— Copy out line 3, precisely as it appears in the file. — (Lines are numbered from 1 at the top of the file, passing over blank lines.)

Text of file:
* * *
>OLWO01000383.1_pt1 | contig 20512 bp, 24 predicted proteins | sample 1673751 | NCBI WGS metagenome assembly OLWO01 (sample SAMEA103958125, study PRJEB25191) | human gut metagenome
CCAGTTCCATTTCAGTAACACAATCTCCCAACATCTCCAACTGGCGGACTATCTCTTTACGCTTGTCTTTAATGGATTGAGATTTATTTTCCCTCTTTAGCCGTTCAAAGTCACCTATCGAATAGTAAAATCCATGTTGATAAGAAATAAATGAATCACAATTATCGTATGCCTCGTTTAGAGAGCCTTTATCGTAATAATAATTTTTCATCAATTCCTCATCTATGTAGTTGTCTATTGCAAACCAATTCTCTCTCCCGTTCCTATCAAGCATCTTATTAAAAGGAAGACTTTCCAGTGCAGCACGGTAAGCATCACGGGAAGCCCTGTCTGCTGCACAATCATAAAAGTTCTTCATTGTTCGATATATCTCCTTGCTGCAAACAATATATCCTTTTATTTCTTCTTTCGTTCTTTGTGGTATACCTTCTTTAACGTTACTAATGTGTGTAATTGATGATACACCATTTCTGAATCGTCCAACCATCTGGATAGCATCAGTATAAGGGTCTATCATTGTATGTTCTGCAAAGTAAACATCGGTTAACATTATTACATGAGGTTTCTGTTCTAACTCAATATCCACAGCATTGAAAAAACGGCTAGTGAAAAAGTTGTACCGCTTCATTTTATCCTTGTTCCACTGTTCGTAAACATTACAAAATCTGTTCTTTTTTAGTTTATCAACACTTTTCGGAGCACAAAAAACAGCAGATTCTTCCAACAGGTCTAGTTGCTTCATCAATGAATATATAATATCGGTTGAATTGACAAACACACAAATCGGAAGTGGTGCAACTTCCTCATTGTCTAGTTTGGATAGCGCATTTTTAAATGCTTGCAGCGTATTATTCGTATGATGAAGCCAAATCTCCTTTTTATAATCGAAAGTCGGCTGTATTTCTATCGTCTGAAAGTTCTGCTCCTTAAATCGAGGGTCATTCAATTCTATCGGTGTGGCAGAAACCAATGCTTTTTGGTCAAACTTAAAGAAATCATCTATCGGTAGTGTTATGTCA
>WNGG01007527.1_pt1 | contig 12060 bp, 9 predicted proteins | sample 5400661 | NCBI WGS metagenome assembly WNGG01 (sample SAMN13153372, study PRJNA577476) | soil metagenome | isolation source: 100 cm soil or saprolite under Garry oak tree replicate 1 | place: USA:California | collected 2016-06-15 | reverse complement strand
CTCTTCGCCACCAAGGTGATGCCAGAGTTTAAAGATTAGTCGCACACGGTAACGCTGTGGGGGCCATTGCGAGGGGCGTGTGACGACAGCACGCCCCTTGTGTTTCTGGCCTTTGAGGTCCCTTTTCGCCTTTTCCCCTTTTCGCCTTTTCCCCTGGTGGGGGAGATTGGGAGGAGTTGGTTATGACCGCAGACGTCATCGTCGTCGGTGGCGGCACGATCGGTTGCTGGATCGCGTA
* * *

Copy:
>WNGG01007527.1_pt1 | contig 12060 bp, 9 predicted proteins | sample 5400661 | NCBI WGS metagenome assembly WNGG01 (sample SAMN13153372, study PRJNA577476) | soil metagenome | isolation source: 100 cm soil or saprolite under Garry oak tree replicate 1 | place: USA:California | collected 2016-06-15 | reverse complement strand